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By retrospooty on 2/6/2013 4:03:57 PM , Rating: 1
"Microsoft have made a truly profound strategic blunder."

To borrow a page from your playbook, sales are as good as ever, and the stock is stable. They still pulled in 16 billion in revenue for the latest quarter. So all is well and the problem is just in your perception...

That sucks doesnt it? ;)


By Tony Swash on 2/7/2013 6:08:36 AM , Rating: 1
My comment is not about Microsoft's existing Windows/Office business. My comment is about Microsoft's attempt to get a reasonable slice of business in the mobile device markets. The mobile device market is already beginning to dwarf the traditional PC and will shortly become many, many times the size of the PC business in terms of both users and revenues.

As an example consider that the iTunes business is on it's own as big as the whole of Microsoft's Windows business and that the Android installed base on it's own will exceed that of Windows this year. Apple's revenues from just the iPhone were twice Microsoft's entire revenues in the last quarter. That's how much money and clout is at stake in the new mobile markets.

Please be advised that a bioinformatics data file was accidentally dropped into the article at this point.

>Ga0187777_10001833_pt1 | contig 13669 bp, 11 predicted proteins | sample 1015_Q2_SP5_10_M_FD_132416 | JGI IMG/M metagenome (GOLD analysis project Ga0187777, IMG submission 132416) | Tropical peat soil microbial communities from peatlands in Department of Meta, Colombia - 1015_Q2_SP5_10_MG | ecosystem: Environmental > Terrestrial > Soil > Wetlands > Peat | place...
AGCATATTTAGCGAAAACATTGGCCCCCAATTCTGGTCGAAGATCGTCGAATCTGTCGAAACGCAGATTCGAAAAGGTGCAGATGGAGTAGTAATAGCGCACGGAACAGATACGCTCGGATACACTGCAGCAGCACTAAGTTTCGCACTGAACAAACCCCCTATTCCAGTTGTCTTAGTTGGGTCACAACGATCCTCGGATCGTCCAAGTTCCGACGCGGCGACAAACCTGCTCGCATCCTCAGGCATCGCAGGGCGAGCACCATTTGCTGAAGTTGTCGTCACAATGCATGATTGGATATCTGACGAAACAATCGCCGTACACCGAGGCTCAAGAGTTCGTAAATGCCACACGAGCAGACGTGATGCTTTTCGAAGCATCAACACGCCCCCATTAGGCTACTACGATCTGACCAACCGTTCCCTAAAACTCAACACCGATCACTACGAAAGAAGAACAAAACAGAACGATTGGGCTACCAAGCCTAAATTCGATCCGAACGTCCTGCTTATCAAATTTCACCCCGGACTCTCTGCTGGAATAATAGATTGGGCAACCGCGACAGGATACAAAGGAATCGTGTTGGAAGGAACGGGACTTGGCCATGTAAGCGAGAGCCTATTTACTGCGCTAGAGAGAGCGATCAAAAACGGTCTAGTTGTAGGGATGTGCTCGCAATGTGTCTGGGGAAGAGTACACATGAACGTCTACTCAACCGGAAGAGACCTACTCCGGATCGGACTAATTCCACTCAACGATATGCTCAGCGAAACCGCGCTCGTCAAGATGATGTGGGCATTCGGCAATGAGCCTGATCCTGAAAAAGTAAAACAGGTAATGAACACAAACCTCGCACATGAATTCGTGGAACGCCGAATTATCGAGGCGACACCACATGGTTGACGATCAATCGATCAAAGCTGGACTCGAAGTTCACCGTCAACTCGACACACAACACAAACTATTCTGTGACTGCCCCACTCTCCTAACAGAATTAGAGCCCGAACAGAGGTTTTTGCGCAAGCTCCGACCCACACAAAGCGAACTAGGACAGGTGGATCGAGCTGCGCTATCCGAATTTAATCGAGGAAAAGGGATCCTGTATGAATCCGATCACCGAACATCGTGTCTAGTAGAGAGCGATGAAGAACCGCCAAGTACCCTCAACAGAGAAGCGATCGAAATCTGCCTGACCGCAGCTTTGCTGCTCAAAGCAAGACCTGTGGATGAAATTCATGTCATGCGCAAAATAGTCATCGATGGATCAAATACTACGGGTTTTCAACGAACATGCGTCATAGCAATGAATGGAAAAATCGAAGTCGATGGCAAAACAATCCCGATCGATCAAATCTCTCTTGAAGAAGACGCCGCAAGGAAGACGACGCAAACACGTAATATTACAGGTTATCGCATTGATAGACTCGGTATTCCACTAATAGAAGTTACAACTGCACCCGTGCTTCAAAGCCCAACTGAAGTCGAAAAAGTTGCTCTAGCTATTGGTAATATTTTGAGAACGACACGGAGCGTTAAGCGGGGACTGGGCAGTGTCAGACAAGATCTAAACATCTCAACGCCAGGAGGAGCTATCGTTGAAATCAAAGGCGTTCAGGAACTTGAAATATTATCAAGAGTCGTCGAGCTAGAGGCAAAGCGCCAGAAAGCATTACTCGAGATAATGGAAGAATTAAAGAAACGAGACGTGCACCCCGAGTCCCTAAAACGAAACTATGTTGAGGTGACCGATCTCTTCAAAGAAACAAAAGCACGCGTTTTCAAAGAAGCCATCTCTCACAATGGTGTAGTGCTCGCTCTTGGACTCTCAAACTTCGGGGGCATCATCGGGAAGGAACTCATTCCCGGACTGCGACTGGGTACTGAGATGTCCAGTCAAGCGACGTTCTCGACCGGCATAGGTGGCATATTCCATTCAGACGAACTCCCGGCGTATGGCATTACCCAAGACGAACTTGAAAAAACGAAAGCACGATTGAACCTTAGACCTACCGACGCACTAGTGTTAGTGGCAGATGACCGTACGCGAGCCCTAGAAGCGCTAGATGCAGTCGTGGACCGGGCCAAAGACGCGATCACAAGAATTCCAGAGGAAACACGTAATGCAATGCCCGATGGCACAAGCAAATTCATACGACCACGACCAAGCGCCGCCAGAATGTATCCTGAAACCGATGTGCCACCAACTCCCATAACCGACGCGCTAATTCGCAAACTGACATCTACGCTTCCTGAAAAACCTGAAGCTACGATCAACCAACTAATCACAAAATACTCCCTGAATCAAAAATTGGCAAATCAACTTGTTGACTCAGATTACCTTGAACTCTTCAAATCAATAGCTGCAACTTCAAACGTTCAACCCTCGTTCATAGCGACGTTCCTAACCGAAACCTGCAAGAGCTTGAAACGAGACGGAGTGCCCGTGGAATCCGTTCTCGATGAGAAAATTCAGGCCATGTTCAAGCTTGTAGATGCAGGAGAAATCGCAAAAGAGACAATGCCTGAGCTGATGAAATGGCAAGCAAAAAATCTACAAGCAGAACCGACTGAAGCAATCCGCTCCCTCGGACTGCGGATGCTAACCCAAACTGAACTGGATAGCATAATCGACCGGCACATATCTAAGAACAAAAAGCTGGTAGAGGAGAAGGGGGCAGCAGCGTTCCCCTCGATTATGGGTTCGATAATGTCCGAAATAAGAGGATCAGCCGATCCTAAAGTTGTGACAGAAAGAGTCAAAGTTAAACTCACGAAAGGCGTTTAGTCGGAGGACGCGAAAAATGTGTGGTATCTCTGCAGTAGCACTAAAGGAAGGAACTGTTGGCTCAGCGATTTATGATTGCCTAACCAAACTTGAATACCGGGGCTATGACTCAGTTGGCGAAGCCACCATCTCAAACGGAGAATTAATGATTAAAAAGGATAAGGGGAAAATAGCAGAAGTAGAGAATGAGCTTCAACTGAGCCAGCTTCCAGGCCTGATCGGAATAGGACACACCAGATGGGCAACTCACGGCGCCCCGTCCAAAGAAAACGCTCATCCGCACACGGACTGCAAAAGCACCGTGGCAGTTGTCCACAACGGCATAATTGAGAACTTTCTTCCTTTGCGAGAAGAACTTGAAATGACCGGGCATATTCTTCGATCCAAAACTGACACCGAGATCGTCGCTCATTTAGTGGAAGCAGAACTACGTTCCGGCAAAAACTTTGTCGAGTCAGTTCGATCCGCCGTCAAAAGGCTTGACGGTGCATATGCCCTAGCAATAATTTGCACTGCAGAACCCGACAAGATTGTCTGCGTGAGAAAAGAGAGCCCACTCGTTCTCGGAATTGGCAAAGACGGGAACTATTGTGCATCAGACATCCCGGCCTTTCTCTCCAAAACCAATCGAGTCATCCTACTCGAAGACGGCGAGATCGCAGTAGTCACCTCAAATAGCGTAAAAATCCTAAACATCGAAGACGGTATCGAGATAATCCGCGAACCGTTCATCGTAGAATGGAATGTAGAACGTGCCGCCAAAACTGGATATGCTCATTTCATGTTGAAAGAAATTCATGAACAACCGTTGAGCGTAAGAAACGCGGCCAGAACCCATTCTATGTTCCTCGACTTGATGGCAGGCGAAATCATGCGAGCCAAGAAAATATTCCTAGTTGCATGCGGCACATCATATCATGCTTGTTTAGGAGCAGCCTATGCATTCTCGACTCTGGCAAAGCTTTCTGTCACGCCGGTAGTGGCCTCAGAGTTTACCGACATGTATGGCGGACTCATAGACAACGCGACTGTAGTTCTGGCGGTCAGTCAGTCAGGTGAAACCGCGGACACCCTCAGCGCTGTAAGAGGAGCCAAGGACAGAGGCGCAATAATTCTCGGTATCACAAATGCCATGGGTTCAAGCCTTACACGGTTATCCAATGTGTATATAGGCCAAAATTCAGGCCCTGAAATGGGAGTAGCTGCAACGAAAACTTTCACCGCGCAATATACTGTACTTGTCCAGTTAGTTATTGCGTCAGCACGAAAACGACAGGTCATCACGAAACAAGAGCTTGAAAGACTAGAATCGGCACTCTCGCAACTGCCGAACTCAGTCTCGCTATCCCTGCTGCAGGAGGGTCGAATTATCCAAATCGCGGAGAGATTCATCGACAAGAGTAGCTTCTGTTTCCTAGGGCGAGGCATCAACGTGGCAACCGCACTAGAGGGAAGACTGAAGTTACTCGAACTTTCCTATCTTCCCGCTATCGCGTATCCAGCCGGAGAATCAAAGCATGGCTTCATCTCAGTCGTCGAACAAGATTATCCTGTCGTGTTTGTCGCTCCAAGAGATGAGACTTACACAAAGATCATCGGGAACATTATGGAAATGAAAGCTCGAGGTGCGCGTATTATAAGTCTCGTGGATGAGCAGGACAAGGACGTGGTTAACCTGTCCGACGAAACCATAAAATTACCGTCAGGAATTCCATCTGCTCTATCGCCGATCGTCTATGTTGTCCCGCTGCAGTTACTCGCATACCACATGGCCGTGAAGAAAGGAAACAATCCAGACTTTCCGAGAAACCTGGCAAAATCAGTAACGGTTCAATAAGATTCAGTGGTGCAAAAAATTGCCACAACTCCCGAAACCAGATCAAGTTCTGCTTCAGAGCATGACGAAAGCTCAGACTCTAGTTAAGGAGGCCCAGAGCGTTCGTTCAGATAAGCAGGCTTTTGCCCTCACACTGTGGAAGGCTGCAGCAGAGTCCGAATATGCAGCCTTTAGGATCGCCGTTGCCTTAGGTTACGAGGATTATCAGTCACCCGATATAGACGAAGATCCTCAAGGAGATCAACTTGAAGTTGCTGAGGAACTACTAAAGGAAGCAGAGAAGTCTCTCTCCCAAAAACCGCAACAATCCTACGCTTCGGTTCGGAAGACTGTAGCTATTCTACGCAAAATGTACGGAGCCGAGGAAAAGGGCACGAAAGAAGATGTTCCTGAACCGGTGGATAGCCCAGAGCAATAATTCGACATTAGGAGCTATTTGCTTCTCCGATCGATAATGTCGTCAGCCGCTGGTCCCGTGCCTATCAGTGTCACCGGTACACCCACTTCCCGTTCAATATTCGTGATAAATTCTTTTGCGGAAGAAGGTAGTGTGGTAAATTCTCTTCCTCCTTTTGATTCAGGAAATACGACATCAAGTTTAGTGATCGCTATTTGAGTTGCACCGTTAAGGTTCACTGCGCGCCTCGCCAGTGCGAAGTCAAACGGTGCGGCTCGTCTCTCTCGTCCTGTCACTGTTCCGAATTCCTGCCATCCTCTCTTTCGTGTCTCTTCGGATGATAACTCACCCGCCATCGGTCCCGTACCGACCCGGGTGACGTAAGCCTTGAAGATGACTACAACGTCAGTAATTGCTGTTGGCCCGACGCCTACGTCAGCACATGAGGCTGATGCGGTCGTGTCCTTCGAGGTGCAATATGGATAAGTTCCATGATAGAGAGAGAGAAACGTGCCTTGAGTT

If Microsoft wants to grow it must be a player of consequence in those markets, it hasn't been up until now and Windows 8 is the key play by them to get into that market in a big way. I think they fluffed it and their blunder was a reflection of of their deep corporate commitment to defending the notion of a unitary Windows space.


By retrospooty on 2/7/2013 7:28:17 AM , Rating: 2